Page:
I haven’t cycled without clipping in for some years (my hybrid has ‘hybrid’ pedals – clipless on one side; flat on the other – and 99% of the time I wear shoes with cleats). My pedalling wazzockry was actually demonstrating a skill that I’d unlearned – that in order to keep the rising foot attached to the pedal, you actually have to exert a little downward pressure.

So you’re pushing against the pedal that is being forced up as your other (main) leg exerts downward pressure in order to turn the chainrings and power the bike. Now I’m no physicist (unlike my uncle, who I now discover has a Wikipedia entry!), but that doesn’t sound efficient at all.

(It Takes) Diff’rent Strokes

An oft-stated argument in favour of clipless pedals is that they allow you to deploy power throughout the whole pedal stroke. For me, the ‘whole stroke’ is probably a claim too far, but I’m pretty sure I am able to exert force for longer on the pedal than simply the main down stroke (the bit between 2 and 5 on the clock face).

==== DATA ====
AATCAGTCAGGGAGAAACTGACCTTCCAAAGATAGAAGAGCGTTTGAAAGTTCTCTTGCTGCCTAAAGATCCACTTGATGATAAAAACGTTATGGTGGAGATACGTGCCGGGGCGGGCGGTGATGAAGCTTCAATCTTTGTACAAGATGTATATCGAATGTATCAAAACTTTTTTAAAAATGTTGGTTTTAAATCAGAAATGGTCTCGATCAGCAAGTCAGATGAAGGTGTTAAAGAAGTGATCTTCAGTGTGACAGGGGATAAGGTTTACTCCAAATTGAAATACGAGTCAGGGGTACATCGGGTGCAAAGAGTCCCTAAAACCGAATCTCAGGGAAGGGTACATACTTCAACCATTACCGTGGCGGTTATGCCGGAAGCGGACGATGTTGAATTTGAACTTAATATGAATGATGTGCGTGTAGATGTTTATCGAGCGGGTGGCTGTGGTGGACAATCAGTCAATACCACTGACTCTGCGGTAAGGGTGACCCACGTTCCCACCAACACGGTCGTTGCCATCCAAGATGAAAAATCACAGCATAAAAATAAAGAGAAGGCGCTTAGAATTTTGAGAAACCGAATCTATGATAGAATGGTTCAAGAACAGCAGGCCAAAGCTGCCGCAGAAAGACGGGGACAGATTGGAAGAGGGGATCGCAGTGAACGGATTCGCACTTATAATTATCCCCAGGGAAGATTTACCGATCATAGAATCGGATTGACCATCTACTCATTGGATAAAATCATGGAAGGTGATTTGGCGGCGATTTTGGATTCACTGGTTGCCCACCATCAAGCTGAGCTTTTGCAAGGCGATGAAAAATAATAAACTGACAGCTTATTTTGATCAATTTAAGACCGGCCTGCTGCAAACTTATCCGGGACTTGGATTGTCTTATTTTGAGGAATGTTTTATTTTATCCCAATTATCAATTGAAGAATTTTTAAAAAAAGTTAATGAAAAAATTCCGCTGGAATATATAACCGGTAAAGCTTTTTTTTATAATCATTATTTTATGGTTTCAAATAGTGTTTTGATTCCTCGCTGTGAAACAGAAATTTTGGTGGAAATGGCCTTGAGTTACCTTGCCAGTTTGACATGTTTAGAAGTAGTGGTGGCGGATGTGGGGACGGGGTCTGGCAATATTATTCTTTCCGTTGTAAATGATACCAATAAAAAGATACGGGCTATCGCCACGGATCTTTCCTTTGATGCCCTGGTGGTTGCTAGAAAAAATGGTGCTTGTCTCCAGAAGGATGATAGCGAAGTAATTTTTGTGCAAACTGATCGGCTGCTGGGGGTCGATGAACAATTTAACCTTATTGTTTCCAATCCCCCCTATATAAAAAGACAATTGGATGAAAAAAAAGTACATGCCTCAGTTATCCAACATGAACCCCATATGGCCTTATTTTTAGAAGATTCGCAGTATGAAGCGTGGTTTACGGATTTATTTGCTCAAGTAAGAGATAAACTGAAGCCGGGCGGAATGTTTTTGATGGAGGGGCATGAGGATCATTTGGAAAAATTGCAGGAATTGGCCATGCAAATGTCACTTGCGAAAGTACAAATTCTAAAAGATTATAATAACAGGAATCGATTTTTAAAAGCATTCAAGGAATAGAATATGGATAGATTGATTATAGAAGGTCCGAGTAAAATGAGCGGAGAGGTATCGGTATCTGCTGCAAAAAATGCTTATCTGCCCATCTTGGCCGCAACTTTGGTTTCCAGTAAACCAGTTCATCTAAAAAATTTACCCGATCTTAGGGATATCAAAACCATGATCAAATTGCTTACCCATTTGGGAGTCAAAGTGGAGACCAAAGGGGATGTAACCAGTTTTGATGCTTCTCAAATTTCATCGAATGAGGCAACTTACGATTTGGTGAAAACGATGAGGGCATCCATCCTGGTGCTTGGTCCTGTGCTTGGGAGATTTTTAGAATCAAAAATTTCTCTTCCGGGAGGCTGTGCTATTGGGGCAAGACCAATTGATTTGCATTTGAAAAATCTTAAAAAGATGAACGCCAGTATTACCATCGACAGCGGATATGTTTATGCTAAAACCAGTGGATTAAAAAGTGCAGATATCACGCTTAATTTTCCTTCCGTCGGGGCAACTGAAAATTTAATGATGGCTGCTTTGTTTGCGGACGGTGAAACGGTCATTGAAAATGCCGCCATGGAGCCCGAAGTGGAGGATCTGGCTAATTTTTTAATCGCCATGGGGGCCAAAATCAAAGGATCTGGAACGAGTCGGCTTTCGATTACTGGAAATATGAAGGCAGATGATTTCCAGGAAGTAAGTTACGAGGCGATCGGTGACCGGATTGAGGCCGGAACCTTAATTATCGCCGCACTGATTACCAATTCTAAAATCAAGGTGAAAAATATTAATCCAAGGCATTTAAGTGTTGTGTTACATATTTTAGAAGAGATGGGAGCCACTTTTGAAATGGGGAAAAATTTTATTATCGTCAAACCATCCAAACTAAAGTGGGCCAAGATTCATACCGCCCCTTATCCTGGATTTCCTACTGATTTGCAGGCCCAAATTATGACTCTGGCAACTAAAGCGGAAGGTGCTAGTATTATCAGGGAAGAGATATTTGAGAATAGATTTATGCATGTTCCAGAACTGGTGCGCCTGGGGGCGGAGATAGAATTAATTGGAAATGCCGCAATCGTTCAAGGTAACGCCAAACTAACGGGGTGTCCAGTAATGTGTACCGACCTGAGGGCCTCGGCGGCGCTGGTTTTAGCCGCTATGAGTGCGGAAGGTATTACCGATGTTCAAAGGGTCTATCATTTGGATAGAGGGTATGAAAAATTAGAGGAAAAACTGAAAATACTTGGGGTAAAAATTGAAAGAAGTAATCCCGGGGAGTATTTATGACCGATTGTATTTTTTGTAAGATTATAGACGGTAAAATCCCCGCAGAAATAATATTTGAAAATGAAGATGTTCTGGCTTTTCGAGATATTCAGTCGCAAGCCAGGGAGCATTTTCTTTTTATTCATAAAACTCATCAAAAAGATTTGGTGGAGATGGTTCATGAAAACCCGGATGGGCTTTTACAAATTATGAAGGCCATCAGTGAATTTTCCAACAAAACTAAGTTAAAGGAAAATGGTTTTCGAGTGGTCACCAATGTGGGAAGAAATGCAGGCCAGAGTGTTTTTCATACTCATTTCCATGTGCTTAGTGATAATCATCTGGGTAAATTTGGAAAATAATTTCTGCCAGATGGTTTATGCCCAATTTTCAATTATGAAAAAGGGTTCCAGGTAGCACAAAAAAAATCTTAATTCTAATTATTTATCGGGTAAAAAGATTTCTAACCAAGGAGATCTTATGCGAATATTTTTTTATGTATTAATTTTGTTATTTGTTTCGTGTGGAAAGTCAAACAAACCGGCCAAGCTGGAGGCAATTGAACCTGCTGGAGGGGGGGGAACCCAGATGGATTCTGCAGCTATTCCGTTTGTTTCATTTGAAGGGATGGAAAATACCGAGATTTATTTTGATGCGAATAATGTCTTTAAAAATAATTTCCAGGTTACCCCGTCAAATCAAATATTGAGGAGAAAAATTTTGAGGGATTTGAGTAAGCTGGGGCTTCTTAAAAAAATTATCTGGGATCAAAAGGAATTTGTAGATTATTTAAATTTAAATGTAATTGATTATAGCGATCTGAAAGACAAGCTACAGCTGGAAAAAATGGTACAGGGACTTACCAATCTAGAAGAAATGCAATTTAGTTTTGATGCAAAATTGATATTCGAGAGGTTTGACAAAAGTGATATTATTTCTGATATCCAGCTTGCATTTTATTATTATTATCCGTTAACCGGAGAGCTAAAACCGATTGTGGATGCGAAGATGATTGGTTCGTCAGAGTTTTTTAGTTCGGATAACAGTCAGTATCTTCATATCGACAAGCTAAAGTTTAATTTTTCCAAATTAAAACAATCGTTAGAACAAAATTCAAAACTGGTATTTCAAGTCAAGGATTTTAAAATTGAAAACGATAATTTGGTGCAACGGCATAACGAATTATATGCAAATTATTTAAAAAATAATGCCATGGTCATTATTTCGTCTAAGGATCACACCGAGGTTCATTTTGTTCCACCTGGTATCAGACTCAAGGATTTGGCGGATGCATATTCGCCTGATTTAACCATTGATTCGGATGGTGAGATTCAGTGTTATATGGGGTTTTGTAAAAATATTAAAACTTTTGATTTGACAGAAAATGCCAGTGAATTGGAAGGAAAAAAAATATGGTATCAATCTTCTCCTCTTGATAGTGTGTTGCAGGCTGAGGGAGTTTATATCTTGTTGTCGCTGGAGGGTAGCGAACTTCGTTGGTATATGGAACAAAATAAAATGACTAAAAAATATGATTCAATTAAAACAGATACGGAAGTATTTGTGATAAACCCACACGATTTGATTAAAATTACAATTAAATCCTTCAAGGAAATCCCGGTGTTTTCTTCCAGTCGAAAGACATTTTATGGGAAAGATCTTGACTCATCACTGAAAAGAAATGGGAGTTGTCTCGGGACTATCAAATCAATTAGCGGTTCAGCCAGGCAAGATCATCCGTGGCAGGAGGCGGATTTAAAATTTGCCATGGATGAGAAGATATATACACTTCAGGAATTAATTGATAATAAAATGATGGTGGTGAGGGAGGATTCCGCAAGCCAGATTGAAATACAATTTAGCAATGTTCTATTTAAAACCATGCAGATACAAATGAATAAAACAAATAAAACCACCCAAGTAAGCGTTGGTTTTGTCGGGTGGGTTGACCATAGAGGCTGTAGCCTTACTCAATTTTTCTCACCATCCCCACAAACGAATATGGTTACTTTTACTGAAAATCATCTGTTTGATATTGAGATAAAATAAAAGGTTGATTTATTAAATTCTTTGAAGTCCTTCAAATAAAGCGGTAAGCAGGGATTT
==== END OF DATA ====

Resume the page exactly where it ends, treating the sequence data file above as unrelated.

Now crazy as this sounds, in the early days of this blog, I used to consult scientific papers on cycling issues of note (!!). As you can read from the post I wrote on the topic of pedalling technique, my synthesis of their findings was not exactly incisive.

Headline message: sports scientists don’t agree unanimously that being able to apply power throughout the pedal stroke leads to greater efficiency and therefore stronger performance.

Still, most people agree that clipless pedals for road (and, by extension, sportive) cyclists are A GOOD THING. Hundreds (thousands?) of pro cyclists can’t be wrong.